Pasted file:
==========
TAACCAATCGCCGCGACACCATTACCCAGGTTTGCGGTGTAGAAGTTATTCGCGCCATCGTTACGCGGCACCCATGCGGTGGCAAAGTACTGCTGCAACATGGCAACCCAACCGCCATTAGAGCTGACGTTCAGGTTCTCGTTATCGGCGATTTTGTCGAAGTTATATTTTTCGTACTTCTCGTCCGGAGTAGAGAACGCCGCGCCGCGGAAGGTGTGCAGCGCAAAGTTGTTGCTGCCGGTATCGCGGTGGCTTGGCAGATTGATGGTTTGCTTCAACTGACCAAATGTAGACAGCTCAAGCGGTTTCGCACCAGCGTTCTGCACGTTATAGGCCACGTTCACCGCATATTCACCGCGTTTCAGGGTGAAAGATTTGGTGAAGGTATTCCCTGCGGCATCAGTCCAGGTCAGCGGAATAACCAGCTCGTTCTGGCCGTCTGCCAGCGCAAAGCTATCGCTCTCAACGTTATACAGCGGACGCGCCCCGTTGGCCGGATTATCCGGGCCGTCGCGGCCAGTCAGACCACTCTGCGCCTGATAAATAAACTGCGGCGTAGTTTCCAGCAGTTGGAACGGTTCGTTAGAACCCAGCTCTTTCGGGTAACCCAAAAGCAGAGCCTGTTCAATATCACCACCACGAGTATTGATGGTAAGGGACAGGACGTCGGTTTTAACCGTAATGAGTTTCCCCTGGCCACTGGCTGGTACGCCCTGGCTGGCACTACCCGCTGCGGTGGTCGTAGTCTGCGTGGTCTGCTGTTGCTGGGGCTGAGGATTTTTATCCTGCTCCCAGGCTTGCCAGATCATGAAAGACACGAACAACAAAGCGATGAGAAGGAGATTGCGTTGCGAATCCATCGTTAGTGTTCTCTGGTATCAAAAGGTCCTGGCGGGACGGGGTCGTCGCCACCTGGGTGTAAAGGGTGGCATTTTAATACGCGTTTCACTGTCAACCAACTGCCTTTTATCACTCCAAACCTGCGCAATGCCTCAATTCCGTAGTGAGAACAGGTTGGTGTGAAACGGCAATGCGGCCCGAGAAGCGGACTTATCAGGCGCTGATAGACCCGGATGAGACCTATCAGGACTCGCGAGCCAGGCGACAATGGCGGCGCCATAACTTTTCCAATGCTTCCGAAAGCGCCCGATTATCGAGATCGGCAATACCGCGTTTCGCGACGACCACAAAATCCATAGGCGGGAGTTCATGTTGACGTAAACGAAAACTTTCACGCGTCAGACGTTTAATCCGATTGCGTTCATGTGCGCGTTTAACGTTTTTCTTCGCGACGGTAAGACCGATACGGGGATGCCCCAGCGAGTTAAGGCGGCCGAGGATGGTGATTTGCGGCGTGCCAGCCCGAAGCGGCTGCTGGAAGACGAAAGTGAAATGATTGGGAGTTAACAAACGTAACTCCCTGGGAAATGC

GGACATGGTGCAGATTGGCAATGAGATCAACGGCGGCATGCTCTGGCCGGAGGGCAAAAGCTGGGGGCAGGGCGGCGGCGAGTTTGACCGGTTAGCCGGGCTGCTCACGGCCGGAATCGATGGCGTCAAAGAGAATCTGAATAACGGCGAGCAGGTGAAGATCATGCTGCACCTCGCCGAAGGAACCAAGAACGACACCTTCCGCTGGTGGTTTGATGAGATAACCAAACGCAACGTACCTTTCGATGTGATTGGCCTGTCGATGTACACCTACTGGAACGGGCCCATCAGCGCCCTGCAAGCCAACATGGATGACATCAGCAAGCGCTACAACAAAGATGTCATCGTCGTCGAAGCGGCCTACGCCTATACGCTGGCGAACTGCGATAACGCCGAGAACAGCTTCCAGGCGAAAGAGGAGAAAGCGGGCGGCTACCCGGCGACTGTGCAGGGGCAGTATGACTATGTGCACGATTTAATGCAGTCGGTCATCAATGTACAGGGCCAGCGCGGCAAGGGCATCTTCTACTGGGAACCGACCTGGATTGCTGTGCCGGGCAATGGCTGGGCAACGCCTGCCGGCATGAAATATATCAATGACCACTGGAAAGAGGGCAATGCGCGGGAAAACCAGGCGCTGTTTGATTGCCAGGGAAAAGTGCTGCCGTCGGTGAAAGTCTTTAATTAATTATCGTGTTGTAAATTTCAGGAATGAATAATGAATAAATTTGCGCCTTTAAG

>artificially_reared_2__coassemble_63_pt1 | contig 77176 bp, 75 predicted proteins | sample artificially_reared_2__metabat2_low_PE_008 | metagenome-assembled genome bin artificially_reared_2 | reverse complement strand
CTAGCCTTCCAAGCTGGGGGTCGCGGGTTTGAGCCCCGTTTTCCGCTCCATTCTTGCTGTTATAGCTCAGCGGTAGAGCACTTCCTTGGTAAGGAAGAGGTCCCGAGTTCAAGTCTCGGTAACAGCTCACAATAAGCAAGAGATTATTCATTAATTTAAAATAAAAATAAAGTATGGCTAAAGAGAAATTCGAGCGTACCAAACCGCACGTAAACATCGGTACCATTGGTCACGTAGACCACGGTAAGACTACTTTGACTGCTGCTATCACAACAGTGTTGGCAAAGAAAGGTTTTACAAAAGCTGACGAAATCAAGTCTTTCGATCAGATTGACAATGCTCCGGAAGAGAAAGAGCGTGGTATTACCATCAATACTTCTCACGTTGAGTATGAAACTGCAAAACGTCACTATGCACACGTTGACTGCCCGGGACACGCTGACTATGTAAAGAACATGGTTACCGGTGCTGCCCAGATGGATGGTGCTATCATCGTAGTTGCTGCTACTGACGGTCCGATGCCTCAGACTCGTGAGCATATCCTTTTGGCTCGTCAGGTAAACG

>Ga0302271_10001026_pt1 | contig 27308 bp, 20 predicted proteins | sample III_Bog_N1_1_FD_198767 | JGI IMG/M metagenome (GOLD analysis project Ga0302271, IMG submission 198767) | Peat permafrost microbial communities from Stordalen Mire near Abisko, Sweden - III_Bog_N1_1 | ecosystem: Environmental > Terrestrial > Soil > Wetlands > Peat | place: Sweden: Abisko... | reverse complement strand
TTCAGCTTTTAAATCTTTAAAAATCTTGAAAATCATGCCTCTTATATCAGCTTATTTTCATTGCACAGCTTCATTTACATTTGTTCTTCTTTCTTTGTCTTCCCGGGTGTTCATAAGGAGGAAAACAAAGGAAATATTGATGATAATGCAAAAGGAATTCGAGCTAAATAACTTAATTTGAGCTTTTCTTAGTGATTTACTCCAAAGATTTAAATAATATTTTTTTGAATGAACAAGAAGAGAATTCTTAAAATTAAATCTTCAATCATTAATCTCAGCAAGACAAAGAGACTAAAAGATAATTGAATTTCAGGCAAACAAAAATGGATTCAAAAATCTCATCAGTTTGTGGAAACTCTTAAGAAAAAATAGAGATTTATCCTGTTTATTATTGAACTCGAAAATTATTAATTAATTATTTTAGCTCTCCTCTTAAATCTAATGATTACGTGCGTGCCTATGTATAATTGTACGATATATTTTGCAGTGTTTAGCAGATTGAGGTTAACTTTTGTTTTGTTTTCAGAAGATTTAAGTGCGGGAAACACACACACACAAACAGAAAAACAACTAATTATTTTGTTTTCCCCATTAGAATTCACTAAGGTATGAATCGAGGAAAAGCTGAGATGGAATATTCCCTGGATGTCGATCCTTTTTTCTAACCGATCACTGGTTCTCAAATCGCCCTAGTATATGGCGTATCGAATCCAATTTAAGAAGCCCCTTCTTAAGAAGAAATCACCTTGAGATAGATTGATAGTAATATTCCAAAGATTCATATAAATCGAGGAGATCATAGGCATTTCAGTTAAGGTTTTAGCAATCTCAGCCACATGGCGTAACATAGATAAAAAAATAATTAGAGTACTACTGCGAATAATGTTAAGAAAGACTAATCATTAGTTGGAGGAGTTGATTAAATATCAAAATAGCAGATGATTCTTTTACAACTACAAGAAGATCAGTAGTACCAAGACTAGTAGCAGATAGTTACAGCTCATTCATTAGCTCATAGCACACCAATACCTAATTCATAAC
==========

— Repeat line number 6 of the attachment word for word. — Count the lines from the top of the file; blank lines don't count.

TTCAGCTTTTAAATCTTTAAAAATCTTGAAAATCATGCCTCTTATATCAGCTTATTTTCATTGCACAGCTTCATTTACATTTGTTCTTCTTTCTTTGTCTTCCCGGGTGTTCATAAGGAGGAAAACAAAGGAAATATTGATGATAATGCAAAAGGAATTCGAGCTAAATAACTTAATTTGAGCTTTTCTTAGTGATTTACTCCAAAGATTTAAATAATATTTTTTTGAATGAACAAGAAGAGAATTCTTAAAATTAAATCTTCAATCATTAATCTCAGCAAGACAAAGAGACTAAAAGATAATTGAATTTCAGGCAAACAAAAATGGATTCAAAAATCTCATCAGTTTGTGGAAACTCTTAAGAAAAAATAGAGATTTATCCTGTTTATTATTGAACTCGAAAATTATTAATTAATTATTTTAGCTCTCCTCTTAAATCTAATGATTACGTGCGTGCCTATGTATAATTGTACGATATATTTTGCAGTGTTTAGCAGATTGAGGTTAACTTTTGTTTTGTTTTCAGAAGATTTAAGTGCGGGAAACACACACACACAAACAGAAAAACAACTAATTATTTTGTTTTCCCCATTAGAATTCACTAAGGTATGAATCGAGGAAAAGCTGAGATGGAATATTCCCTGGATGTCGATCCTTTTTTCTAACCGATCACTGGTTCTCAAATCGCCCTAGTATATGGCGTATCGAATCCAATTTAAGAAGCCCCTTCTTAAGAAGAAATCACCTTGAGATAGATTGATAGTAATATTCCAAAGATTCATATAAATCGAGGAGATCATAGGCATTTCAGTTAAGGTTTTAGCAATCTCAGCCACATGGCGTAACATAGATAAAAAAATAATTAGAGTACTACTGCGAATAATGTTAAGAAAGACTAATCATTAGTTGGAGGAGTTGATTAAATATCAAAATAGCAGATGATTCTTTTACAACTACAAGAAGATCAGTAGTACCAAGACTAGTAGCAGATAGTTACAGCTCATTCATTAGCTCATAGCACACCAATACCTAATTCATAAC